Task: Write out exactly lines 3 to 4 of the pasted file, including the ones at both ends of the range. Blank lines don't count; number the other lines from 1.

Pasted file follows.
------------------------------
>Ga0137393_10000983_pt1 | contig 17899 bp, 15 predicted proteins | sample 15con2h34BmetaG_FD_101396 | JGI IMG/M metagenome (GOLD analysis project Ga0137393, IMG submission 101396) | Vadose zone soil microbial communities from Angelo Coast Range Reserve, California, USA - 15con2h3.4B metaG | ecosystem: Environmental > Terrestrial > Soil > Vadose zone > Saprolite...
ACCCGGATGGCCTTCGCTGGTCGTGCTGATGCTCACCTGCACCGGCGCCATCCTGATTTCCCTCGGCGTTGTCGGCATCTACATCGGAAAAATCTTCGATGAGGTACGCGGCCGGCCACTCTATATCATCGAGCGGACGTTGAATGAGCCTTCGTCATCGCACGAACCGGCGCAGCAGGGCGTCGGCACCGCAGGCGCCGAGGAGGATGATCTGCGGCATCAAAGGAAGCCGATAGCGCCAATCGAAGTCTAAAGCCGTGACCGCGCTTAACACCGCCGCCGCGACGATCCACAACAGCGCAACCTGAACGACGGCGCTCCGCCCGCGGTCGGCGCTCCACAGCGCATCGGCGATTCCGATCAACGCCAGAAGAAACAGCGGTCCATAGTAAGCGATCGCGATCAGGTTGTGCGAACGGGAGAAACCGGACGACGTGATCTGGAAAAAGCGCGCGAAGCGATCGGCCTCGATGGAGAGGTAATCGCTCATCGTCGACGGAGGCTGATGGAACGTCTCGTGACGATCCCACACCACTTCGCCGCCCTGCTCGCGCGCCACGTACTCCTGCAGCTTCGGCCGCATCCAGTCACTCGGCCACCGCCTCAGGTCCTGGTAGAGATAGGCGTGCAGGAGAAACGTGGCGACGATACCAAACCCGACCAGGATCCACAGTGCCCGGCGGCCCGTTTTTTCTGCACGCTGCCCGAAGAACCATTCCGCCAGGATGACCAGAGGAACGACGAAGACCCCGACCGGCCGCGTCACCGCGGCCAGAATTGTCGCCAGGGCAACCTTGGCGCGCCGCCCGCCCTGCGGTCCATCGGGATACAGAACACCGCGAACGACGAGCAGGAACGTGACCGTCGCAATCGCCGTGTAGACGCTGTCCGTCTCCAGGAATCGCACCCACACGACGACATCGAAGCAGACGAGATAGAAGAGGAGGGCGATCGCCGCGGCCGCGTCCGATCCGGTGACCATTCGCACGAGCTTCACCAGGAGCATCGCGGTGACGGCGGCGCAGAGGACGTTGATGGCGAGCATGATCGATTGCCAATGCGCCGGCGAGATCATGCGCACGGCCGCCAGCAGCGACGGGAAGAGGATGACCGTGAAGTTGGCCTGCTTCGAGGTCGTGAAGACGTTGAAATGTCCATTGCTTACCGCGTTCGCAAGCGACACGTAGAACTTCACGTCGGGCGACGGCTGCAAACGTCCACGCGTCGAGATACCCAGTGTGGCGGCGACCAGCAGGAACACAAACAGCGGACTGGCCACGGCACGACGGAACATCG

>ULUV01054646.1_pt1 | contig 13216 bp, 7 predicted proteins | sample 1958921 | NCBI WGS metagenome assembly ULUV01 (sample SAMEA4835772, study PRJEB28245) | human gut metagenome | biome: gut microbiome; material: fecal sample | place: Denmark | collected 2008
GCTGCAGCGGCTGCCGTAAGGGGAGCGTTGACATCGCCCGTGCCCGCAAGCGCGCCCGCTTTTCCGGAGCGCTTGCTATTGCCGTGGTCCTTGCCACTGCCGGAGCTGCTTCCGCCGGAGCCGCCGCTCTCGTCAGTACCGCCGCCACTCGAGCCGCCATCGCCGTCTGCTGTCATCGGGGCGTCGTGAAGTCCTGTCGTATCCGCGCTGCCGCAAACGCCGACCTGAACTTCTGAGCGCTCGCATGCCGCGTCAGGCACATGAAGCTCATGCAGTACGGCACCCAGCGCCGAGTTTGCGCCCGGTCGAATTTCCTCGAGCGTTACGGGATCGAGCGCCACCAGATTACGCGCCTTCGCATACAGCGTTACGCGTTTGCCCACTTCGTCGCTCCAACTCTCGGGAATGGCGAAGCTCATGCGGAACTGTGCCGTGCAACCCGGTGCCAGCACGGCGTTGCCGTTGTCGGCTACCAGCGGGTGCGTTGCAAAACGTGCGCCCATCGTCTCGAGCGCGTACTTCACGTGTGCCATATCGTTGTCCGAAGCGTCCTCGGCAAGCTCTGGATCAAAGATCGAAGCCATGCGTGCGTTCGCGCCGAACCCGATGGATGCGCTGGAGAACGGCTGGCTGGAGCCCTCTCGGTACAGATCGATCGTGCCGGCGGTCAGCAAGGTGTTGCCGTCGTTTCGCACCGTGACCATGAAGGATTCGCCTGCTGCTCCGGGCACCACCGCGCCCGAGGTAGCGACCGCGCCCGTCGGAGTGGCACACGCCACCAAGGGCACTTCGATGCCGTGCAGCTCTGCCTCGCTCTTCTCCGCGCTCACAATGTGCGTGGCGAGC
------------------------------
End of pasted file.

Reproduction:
>ULUV01054646.1_pt1 | contig 13216 bp, 7 predicted proteins | sample 1958921 | NCBI WGS metagenome assembly ULUV01 (sample SAMEA4835772, study PRJEB28245) | human gut metagenome | biome: gut microbiome; material: fecal sample | place: Denmark | collected 2008
GCTGCAGCGGCTGCCGTAAGGGGAGCGTTGACATCGCCCGTGCCCGCAAGCGCGCCCGCTTTTCCGGAGCGCTTGCTATTGCCGTGGTCCTTGCCACTGCCGGAGCTGCTTCCGCCGGAGCCGCCGCTCTCGTCAGTACCGCCGCCACTCGAGCCGCCATCGCCGTCTGCTGTCATCGGGGCGTCGTGAAGTCCTGTCGTATCCGCGCTGCCGCAAACGCCGACCTGAACTTCTGAGCGCTCGCATGCCGCGTCAGGCACATGAAGCTCATGCAGTACGGCACCCAGCGCCGAGTTTGCGCCCGGTCGAATTTCCTCGAGCGTTACGGGATCGAGCGCCACCAGATTACGCGCCTTCGCATACAGCGTTACGCGTTTGCCCACTTCGTCGCTCCAACTCTCGGGAATGGCGAAGCTCATGCGGAACTGTGCCGTGCAACCCGGTGCCAGCACGGCGTTGCCGTTGTCGGCTACCAGCGGGTGCGTTGCAAAACGTGCGCCCATCGTCTCGAGCGCGTACTTCACGTGTGCCATATCGTTGTCCGAAGCGTCCTCGGCAAGCTCTGGATCAAAGATCGAAGCCATGCGTGCGTTCGCGCCGAACCCGATGGATGCGCTGGAGAACGGCTGGCTGGAGCCCTCTCGGTACAGATCGATCGTGCCGGCGGTCAGCAAGGTGTTGCCGTCGTTTCGCACCGTGACCATGAAGGATTCGCCTGCTGCTCCGGGCACCACCGCGCCCGAGGTAGCGACCGCGCCCGTCGGAGTGGCACACGCCACCAAGGGCACTTCGATGCCGTGCAGCTCTGCCTCGCTCTTCTCCGCGCTCACAATGTGCGTGGCGAGC